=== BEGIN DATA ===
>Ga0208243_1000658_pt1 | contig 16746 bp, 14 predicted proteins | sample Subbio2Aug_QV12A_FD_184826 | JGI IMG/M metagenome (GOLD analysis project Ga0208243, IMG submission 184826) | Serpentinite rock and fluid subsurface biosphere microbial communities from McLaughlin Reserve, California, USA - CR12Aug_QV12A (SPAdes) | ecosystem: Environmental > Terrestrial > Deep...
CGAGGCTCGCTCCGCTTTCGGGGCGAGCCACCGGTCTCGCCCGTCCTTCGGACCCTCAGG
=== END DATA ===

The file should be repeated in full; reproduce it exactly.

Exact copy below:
>Ga0208243_1000658_pt1 | contig 16746 bp, 14 predicted proteins | sample Subbio2Aug_QV12A_FD_184826 | JGI IMG/M metagenome (GOLD analysis project Ga0208243, IMG submission 184826) | Serpentinite rock and fluid subsurface biosphere microbial communities from McLaughlin Reserve, California, USA - CR12Aug_QV12A (SPAdes) | ecosystem: Environmental > Terrestrial > Deep...
CGAGGCTCGCTCCGCTTTCGGGGCGAGCCACCGGTCTCGCCCGTCCTTCGGACCCTCAGG